Astronomy:List of most luminous stars

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Short description: stars sorted by absolute magnitude


This is a list of stars arranged by their absolute magnitude – their intrinsic stellar luminosity. This cannot be observed directly, so instead must be calculated from the apparent magnitude (the brightness as seen from Earth), the distance to each star, and corrected for interstellar extinction. The entries in the list below are further corrected to provide the bolometric magnitude i.e. integrated over all wavelengths; this relies upon measurements in multiple photometric filters and extrapolation of the stellar spectrum based on the stellar spectral type and/or effective temperature.

Entries give the bolometric luminosity in multiples of the luminosity of the Sun (L) and the bolometric absolute magnitude. As with all magnitude systems in astronomy, the latter scale is logarithmic and inverted i.e. more negative numbers are more luminous.

Most stars on this list are not bright enough to be visible to the naked eye from Earth, because of their high distances, high extinction, or because they emit most of their light outside the visible range. For a list of the brightest stars seen from Earth, see the list of brightest stars.

Measurement

Accurate measurement of stellar luminosities is difficult, even when the apparent magnitude is measured accurately, for four reasons:

  1. The distance d to the star must be known, to convert apparent to absolute magnitude. Absolute magnitude is the apparent magnitude a star would have if it were 10 parsecs away from the viewer. Because apparent brightness decreases as the square of the distance (i.e. as 1/d2), a small error (e.g. 10%) in determining d implies an error ~2× as large (thus 20%) in luminosity. Stellar distances are only directly measured accurately out to d ~1,000 lt-yrs.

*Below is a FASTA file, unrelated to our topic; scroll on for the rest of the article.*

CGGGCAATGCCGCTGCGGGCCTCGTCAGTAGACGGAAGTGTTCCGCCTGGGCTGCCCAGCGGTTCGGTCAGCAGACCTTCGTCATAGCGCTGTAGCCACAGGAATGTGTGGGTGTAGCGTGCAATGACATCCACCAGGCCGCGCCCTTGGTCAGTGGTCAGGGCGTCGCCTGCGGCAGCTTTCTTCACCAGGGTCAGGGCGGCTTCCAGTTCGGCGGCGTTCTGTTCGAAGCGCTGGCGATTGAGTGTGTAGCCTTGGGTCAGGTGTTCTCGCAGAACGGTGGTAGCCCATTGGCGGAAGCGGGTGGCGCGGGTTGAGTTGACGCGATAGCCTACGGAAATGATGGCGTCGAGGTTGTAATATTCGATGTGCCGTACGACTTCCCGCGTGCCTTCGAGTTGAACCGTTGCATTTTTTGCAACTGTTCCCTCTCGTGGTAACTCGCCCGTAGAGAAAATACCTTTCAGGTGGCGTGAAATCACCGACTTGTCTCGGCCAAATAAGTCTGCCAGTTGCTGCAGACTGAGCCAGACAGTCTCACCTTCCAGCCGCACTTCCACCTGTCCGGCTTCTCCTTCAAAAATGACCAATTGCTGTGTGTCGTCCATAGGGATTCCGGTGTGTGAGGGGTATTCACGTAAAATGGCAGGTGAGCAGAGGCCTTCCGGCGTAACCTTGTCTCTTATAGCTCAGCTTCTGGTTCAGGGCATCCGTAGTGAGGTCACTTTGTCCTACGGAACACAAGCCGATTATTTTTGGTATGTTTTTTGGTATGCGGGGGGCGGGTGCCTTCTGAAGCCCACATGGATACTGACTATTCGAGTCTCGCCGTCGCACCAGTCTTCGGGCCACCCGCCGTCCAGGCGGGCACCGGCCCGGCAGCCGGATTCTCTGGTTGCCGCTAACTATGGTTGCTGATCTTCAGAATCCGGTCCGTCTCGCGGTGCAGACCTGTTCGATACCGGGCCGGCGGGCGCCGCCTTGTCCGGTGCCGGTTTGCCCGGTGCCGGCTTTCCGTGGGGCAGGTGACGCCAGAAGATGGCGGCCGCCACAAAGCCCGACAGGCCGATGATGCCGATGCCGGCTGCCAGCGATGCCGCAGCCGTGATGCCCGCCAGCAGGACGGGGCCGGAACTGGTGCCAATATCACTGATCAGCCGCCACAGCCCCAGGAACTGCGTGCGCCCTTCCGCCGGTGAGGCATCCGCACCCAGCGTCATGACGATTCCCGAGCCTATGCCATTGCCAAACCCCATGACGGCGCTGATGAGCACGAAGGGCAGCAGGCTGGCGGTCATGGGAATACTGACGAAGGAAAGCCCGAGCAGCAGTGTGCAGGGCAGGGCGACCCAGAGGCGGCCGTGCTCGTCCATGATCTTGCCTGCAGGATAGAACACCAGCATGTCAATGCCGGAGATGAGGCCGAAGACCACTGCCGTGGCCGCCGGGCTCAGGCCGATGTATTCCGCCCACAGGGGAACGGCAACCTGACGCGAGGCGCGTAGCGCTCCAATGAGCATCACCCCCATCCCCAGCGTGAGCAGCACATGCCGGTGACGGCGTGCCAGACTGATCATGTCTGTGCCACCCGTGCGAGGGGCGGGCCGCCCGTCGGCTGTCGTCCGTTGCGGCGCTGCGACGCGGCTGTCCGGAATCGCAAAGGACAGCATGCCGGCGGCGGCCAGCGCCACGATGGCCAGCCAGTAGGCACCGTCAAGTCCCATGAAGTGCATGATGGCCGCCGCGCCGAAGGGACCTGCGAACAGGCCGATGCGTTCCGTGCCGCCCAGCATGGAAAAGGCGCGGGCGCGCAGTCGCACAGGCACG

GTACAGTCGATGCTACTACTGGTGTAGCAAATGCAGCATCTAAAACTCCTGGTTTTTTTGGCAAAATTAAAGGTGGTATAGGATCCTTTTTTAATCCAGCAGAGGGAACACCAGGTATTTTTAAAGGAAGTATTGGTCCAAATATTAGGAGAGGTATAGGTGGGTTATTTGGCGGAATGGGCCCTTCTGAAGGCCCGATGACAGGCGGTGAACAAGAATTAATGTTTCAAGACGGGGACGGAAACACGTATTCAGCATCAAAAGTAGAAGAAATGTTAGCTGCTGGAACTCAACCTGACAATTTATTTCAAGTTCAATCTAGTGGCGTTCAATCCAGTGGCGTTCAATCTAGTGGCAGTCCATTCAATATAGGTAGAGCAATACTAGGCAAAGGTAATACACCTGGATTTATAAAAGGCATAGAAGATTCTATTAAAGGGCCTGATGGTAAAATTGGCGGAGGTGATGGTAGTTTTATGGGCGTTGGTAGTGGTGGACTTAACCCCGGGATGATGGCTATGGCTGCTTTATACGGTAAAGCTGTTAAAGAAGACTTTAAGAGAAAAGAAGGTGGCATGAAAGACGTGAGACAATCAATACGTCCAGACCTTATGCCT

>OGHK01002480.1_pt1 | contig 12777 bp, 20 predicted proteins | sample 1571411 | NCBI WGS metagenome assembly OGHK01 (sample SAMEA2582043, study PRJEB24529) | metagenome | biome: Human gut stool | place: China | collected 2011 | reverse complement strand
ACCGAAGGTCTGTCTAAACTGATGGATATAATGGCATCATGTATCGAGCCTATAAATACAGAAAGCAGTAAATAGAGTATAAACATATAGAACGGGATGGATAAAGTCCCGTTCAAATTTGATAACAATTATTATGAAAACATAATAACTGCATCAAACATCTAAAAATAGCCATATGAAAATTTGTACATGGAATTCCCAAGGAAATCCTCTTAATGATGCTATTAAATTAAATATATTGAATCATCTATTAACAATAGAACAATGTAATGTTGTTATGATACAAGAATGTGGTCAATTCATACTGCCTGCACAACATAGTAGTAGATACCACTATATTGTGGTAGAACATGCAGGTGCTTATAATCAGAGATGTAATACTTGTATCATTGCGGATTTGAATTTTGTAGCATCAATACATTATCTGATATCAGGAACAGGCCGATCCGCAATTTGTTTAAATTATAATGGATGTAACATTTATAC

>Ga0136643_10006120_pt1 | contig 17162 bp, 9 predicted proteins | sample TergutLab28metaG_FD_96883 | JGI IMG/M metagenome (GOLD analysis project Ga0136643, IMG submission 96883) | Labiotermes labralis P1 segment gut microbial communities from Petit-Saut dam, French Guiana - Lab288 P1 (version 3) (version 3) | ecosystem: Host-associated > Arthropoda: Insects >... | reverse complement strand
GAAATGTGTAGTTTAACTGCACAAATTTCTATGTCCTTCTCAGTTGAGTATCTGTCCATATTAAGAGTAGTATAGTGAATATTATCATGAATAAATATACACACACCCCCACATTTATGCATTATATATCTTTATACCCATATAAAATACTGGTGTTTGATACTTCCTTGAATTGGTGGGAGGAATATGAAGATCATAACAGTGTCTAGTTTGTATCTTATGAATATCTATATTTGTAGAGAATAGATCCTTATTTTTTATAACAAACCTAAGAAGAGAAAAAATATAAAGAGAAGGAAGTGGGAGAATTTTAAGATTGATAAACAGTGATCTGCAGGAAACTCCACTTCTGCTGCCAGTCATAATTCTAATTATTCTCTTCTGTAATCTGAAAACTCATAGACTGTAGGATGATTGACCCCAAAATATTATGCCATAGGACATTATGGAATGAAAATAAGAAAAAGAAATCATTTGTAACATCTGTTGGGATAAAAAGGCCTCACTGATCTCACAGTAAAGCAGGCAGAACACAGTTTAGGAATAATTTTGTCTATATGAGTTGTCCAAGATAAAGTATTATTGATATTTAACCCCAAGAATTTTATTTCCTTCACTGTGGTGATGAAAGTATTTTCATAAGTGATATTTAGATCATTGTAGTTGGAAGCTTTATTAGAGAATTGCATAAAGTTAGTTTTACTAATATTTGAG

2. The observed magnitudes must be corrected for the absorption or extinction of intervening interstellar or circumstellar dust and gas. This correction can be enormous and difficult to determine precisely. For example, until accurate infrared observations became possible ~50 years ago, the Galactic Center of the Milky Way was totally obscured to visual observations.
  3. The magnitudes at the wavelengths measured must be corrected for those not observed. "Absolute bolometric magnitude" (which term is redundant, practically speaking, since bolometric magnitudes are nearly always "absolute", i.e. corrected for distance) is a measure of the star's luminosity, summing over its emission at all wavelengths, and thus the total amount of energy radiated by a star every second. Bolometric magnitudes can only be estimated by correcting for unobserved portions of the spectrum that have to be modelled, which is always an issue, and often a large correction. The list is dominated by hot blue stars which produce the majority of their energy output in the ultraviolet, but these may not necessarily be the brightest stars at visual wavelengths.
  4. A large proportion of stellar systems discovered with very high luminosity have later been found to be binary. Usually, this results in the total system luminosity being reduced and spread among several components. These binaries are common both because the conditions that produce high mass high luminosity stars also favour multiple star systems, but also because searches for highly luminous stars are inevitably biased towards detecting systems with multiple more normal stars combining to appear luminous.

Because of all these problems, other references may give very different values for the most luminous stars (different ordering or different stars altogether). Data on different stars can be of somewhat different reliability, depending on the attention one particular star has received as well as largely differing physical difficulties in analysis (see the Pistol Star for an example). The last stars in the list are familiar nearby stars put there for comparison, and not among the most luminous known. It may also interest the reader to know that the Sun is more luminous than approximately 95% of all known stars in the local neighbourhood (out to, say, a few hundred light years), due to enormous numbers of somewhat less massive stars that are cooler and often much less luminous. For perspective, the overall range of stellar luminosities runs from dwarfs less than 1/10,000th as luminous as the Sun to supergiants over 1,000,000 times more luminous.

Data

Legend
Wolf–Rayet star
Luminous blue variable
O-type star
B-type star
Light aquamarine: Easily visible to the naked eye
Aquamarine: Very easily visible to the naked eye